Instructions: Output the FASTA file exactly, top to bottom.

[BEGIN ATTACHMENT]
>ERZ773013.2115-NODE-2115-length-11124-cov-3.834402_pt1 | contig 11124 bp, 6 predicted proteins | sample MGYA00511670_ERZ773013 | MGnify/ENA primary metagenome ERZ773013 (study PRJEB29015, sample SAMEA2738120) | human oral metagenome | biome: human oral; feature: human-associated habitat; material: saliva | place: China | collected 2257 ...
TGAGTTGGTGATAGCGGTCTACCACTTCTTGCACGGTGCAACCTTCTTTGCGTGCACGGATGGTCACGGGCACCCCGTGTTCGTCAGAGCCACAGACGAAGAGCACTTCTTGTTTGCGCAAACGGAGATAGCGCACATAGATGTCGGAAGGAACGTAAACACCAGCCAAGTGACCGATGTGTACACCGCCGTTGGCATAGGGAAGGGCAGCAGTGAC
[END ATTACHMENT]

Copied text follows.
>ERZ773013.2115-NODE-2115-length-11124-cov-3.834402_pt1 | contig 11124 bp, 6 predicted proteins | sample MGYA00511670_ERZ773013 | MGnify/ENA primary metagenome ERZ773013 (study PRJEB29015, sample SAMEA2738120) | human oral metagenome | biome: human oral; feature: human-associated habitat; material: saliva | place: China | collected 2257 ...
TGAGTTGGTGATAGCGGTCTACCACTTCTTGCACGGTGCAACCTTCTTTGCGTGCACGGATGGTCACGGGCACCCCGTGTTCGTCAGAGCCACAGACGAAGAGCACTTCTTGTTTGCGCAAACGGAGATAGCGCACATAGATGTCGGAAGGAACGTAAACACCAGCCAAGTGACCGATGTGTACACCGCCGTTGGCATAGGGAAGGGCAGCAGTGAC